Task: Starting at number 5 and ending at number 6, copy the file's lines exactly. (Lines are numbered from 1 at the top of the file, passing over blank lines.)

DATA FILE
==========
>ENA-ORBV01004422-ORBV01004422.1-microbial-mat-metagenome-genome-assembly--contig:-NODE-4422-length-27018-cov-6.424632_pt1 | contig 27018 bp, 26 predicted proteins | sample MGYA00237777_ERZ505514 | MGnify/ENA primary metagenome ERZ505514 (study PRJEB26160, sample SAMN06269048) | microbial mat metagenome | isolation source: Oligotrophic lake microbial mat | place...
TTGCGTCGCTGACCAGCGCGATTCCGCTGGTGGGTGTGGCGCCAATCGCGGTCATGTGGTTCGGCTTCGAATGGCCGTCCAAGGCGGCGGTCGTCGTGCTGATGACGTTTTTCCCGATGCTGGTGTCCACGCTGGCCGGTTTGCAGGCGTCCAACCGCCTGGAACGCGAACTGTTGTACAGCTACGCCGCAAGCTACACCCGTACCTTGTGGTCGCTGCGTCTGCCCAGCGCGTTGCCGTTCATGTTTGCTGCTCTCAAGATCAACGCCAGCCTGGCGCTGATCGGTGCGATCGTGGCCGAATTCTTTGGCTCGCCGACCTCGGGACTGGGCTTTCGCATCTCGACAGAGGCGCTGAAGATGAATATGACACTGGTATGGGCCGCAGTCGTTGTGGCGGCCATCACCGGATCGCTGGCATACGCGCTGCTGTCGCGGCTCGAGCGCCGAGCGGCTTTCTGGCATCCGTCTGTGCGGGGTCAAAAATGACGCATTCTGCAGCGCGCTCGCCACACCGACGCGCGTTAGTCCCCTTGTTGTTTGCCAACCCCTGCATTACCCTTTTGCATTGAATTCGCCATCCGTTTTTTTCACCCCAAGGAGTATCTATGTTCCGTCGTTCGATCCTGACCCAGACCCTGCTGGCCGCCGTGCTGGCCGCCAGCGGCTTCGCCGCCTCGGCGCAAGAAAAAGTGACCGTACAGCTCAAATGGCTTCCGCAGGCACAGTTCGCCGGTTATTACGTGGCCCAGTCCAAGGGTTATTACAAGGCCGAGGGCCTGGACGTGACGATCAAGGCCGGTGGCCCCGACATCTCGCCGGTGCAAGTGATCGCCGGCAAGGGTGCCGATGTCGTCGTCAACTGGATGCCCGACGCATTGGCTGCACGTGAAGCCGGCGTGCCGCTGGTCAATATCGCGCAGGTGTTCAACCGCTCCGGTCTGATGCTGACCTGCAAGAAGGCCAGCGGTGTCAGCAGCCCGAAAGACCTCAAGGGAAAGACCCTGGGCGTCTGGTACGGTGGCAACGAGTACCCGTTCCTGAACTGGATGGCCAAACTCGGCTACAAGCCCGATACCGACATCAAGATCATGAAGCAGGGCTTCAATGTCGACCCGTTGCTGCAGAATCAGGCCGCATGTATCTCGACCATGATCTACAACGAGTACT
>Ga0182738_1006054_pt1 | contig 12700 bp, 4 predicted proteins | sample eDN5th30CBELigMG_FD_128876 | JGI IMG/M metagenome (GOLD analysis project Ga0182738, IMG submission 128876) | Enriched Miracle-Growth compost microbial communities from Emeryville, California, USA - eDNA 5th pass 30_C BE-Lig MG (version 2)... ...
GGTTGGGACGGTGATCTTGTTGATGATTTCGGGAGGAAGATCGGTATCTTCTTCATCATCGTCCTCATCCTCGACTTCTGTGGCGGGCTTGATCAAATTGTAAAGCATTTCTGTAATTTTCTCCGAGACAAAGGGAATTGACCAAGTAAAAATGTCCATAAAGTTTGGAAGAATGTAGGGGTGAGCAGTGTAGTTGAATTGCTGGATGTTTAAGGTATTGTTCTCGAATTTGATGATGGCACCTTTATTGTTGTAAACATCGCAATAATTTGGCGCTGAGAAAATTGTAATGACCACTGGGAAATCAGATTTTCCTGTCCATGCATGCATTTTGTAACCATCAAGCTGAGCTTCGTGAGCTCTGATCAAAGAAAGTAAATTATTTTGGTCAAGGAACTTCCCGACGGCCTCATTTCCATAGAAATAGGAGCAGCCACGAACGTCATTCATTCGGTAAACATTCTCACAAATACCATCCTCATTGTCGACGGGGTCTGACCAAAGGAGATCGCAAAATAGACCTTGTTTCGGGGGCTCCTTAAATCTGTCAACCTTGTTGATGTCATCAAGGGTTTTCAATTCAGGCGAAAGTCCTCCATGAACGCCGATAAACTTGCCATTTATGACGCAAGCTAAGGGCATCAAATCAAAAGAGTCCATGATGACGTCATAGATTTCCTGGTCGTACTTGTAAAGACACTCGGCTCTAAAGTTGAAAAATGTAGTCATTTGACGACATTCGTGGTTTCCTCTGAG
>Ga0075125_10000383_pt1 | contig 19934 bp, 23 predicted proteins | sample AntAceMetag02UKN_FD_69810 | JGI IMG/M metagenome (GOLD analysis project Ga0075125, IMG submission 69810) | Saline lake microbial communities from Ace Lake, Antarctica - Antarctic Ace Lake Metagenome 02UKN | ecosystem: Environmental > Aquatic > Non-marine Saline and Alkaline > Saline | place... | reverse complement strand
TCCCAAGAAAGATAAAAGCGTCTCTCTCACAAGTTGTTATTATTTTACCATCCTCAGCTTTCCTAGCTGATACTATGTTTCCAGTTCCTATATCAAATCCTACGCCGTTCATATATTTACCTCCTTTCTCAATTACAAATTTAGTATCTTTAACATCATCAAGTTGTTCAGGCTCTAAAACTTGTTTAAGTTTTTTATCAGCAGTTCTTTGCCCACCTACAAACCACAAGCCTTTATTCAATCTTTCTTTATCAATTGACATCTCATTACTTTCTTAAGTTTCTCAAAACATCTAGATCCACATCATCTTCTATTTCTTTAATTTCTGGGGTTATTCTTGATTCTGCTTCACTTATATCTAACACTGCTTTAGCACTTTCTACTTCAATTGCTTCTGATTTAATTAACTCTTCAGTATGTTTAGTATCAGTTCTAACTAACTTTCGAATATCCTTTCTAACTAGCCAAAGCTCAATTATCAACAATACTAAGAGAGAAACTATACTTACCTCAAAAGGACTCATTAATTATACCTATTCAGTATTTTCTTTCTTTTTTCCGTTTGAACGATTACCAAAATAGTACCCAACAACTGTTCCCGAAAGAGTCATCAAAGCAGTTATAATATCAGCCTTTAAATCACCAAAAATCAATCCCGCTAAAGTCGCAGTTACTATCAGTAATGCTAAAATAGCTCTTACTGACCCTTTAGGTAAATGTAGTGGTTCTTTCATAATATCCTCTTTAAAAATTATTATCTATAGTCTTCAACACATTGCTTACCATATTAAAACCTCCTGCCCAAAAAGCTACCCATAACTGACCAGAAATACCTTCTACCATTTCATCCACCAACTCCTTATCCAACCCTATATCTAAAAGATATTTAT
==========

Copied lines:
>Ga0075125_10000383_pt1 | contig 19934 bp, 23 predicted proteins | sample AntAceMetag02UKN_FD_69810 | JGI IMG/M metagenome (GOLD analysis project Ga0075125, IMG submission 69810) | Saline lake microbial communities from Ace Lake, Antarctica - Antarctic Ace Lake Metagenome 02UKN | ecosystem: Environmental > Aquatic > Non-marine Saline and Alkaline > Saline | place... | reverse complement strand
TCCCAAGAAAGATAAAAGCGTCTCTCTCACAAGTTGTTATTATTTTACCATCCTCAGCTTTCCTAGCTGATACTATGTTTCCAGTTCCTATATCAAATCCTACGCCGTTCATATATTTACCTCCTTTCTCAATTACAAATTTAGTATCTTTAACATCATCAAGTTGTTCAGGCTCTAAAACTTGTTTAAGTTTTTTATCAGCAGTTCTTTGCCCACCTACAAACCACAAGCCTTTATTCAATCTTTCTTTATCAATTGACATCTCATTACTTTCTTAAGTTTCTCAAAACATCTAGATCCACATCATCTTCTATTTCTTTAATTTCTGGGGTTATTCTTGATTCTGCTTCACTTATATCTAACACTGCTTTAGCACTTTCTACTTCAATTGCTTCTGATTTAATTAACTCTTCAGTATGTTTAGTATCAGTTCTAACTAACTTTCGAATATCCTTTCTAACTAGCCAAAGCTCAATTATCAACAATACTAAGAGAGAAACTATACTTACCTCAAAAGGACTCATTAATTATACCTATTCAGTATTTTCTTTCTTTTTTCCGTTTGAACGATTACCAAAATAGTACCCAACAACTGTTCCCGAAAGAGTCATCAAAGCAGTTATAATATCAGCCTTTAAATCACCAAAAATCAATCCCGCTAAAGTCGCAGTTACTATCAGTAATGCTAAAATAGCTCTTACTGACCCTTTAGGTAAATGTAGTGGTTCTTTCATAATATCCTCTTTAAAAATTATTATCTATAGTCTTCAACACATTGCTTACCATATTAAAACCTCCTGCCCAAAAAGCTACCCATAACTGACCAGAAATACCTTCTACCATTTCATCCACCAACTCCTTATCCAACCCTATATCTAAAAGATATTTAT